He says that with today’s technologies anything is detectable, but the presence of trace chemicals may not mean that the water is unsafe. “It’s not going to be just hydrogen and oxygen,” he says. “There will always be various other substances, some of them helpful, some of them not.”

Chemical mix – assume everything is present including pathogens, micro-pollutants and metals?

Snyder also points out that chemicals do not occur individually:

“The exposure will always be mixtures of chemicals and that’s the other conundrum, regulations are assuming presence of one chemical, but the reality is that in water supplies there’s a mixture of contaminants or chemicals and in every water supply that mixture will be different. It’s breaking down our paradigms of how we would previously regulate water.”

Given that it would be impossible to regulate for all of these substances, the obvious approach would be for utilities to assume everything is present including pathogens, micro-pollutants and metals. A multi-barrier response could then be deployed combining conventional and advanced filtration and disinfection technologies to safeguard drinking water against pathogens and micro-contaminants.

The paradox is that shifting to a higher level of water treatment comes at a higher cost and a higher carbon footprint, which consumers are also unlikely to settle for. If consumer pressure continues to grow, one way of mitigating some of the whole-life cost of upgrading water treatment would be to go to direct potable water reuse, taking the discharge straight from the wastewater works to the drinking water treatment plant and treating it to this higher standard.

Historically wastewater treatment, a system that also dates back to the nineteenth century, has existed in isolation from water treatment. It has been vital to protecting the environment and water sources from pollution, but future urban water and energy demands mean the model needs reimagining to build resilience into watersheds.

Potable water reuse – critical for overall water resilience

Ralph Exton, chief commercial officer, Suez Water Technologies & Solutions, says potable water reuse plays straight into the debate on overall water resilience. “The ability to reuse water is critically important,” he says, “but there are still a lot of perception issues around whether that water’s safe.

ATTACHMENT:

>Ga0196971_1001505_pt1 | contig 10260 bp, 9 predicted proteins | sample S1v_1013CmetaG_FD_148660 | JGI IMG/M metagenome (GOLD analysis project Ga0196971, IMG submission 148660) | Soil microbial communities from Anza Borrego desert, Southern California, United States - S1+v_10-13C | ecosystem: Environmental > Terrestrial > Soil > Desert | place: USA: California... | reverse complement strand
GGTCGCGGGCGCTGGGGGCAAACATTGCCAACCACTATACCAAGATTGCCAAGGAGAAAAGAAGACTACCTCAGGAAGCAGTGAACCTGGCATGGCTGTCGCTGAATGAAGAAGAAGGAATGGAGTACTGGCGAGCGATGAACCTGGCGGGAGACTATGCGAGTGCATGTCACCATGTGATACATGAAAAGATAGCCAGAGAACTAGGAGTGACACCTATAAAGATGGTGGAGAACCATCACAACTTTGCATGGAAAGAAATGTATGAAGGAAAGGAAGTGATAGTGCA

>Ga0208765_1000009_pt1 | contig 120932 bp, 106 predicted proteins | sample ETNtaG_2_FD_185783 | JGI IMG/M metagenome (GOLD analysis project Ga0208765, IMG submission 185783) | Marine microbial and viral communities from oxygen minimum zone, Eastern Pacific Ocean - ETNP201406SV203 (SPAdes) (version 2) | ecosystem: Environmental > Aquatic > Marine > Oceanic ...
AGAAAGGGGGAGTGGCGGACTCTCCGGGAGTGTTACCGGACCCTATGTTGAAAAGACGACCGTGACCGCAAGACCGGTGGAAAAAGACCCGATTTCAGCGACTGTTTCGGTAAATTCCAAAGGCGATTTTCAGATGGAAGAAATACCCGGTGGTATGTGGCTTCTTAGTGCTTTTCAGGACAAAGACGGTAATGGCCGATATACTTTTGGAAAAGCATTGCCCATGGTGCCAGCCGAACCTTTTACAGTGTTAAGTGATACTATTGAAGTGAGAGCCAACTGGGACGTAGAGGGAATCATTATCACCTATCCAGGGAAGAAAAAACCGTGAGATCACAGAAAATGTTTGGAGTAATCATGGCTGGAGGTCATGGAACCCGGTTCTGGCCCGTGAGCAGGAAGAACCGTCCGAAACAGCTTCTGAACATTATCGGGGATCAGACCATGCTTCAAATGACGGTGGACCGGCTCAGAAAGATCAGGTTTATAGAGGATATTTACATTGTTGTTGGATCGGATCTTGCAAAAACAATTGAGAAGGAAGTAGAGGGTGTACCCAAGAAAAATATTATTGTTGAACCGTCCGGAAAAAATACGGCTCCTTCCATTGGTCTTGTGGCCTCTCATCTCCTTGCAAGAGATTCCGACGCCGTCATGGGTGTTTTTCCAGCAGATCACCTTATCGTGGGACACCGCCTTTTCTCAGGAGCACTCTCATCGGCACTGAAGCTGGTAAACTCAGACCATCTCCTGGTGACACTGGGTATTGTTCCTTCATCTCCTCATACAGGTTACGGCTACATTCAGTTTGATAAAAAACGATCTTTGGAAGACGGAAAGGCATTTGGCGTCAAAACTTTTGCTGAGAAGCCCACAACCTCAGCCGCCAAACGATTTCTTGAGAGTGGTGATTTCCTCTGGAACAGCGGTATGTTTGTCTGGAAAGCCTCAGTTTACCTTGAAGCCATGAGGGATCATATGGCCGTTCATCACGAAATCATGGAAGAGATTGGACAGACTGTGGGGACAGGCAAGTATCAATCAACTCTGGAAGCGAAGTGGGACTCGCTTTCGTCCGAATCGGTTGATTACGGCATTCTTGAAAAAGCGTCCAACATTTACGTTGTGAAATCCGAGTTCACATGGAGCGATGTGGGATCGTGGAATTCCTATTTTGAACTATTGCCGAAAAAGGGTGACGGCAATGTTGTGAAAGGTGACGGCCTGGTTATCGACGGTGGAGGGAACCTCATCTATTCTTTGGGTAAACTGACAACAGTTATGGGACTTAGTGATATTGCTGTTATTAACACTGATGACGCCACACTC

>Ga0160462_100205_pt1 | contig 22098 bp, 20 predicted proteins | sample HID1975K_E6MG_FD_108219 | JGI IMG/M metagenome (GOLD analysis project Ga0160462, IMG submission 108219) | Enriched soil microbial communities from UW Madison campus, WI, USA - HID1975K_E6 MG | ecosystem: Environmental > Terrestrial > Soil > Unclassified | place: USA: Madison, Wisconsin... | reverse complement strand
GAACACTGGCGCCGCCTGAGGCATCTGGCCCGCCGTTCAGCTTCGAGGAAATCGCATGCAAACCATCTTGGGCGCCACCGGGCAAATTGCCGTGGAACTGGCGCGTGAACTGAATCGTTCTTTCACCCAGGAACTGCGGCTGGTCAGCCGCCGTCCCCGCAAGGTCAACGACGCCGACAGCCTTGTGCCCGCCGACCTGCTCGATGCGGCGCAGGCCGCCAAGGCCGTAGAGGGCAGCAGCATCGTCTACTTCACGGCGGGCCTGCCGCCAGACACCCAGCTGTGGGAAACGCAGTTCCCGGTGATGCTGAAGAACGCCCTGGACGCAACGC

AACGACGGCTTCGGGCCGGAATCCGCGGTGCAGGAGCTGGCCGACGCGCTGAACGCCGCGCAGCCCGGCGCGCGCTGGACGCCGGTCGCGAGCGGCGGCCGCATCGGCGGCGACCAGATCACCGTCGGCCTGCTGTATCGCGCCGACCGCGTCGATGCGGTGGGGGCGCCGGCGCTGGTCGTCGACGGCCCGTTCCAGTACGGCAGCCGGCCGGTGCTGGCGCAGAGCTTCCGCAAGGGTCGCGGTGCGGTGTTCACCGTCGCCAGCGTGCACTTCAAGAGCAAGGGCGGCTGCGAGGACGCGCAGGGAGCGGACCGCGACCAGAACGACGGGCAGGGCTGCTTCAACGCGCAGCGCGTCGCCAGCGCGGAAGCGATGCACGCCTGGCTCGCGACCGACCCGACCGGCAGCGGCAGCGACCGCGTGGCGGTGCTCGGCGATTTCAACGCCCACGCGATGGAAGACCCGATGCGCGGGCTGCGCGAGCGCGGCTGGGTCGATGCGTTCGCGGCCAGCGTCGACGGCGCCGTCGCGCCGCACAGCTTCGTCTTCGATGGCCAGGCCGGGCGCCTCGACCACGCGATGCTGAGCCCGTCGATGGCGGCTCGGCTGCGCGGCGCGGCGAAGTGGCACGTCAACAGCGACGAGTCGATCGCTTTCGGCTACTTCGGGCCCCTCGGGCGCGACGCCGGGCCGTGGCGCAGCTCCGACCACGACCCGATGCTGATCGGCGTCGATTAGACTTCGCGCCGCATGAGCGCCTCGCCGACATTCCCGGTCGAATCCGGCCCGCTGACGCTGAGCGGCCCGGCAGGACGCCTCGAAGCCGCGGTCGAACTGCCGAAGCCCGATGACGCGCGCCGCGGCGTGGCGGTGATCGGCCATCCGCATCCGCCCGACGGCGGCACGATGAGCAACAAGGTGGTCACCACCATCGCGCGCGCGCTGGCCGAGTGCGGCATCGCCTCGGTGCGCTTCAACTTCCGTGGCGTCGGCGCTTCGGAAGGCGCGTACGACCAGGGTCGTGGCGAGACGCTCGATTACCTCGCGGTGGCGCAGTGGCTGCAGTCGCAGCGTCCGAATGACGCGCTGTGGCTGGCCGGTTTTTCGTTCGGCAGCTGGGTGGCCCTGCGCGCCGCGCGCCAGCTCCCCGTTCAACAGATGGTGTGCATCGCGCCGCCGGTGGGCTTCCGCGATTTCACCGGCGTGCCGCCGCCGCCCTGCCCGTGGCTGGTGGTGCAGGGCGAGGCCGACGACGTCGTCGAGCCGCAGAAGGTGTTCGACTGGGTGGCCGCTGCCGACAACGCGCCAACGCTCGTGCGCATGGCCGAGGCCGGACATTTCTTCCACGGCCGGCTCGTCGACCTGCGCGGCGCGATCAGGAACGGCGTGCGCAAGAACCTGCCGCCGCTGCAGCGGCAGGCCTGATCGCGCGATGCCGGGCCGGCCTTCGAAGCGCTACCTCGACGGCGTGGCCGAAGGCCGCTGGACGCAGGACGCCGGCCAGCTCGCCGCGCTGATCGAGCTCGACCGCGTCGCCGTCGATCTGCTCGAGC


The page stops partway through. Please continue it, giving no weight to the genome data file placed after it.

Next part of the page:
“Reuse water goes through many more treatment stages and a lot more effort goes into analysis, yet people are more reluctant to drink the water. There’s a perception that it’s not as safe as the water drawn from naturally occurring sources.

“The reality is that in some parts of the world, those ‘naturally occurring’ waters have micropollutants that just haven’t been tested before. Once they’re tested for and found to be present in the water, then action needs to be taken anyway.”

Paolo Zacchi-Cossetti, director for open innovation at Xylem, is clear that technological advances in sensors and micro-pollutant detection means power is shifting from utilities to customers.

“A lot of low-cost sensors have been under development and companies like Spout and Orb have taken inspiration from the lead contamination issue in the water supplies of Flint, Michigan,” he says. “These low-cost portable devices can be used by consumers and provide a lot of information regarding the water you’re drinking.”

Zacchi-Cossetti cites figures from the city of Chicago where, following the lead contamination event in the water supply at Flint, Michigan, consumer demand for lead-testing of water supplies rose by 33,000%, and from Pittsburgh where the rise was 27,000%.

This has created real challenges for the utilities having to respond to this increasing demand. The risk is that better informed customers may demand higher quality water from their utility, even where the health benefit does not necessarily warrant it.

Public education – more information needed on micropollutants

Exton agrees that low-cost sensing is an important piece of the equation, but it has to go along with providing clear data and educating the public. In many cases the information available to educate the public on micropollutants just is not there, or it is not sufficient, or there has not been enough testing done to give assurance.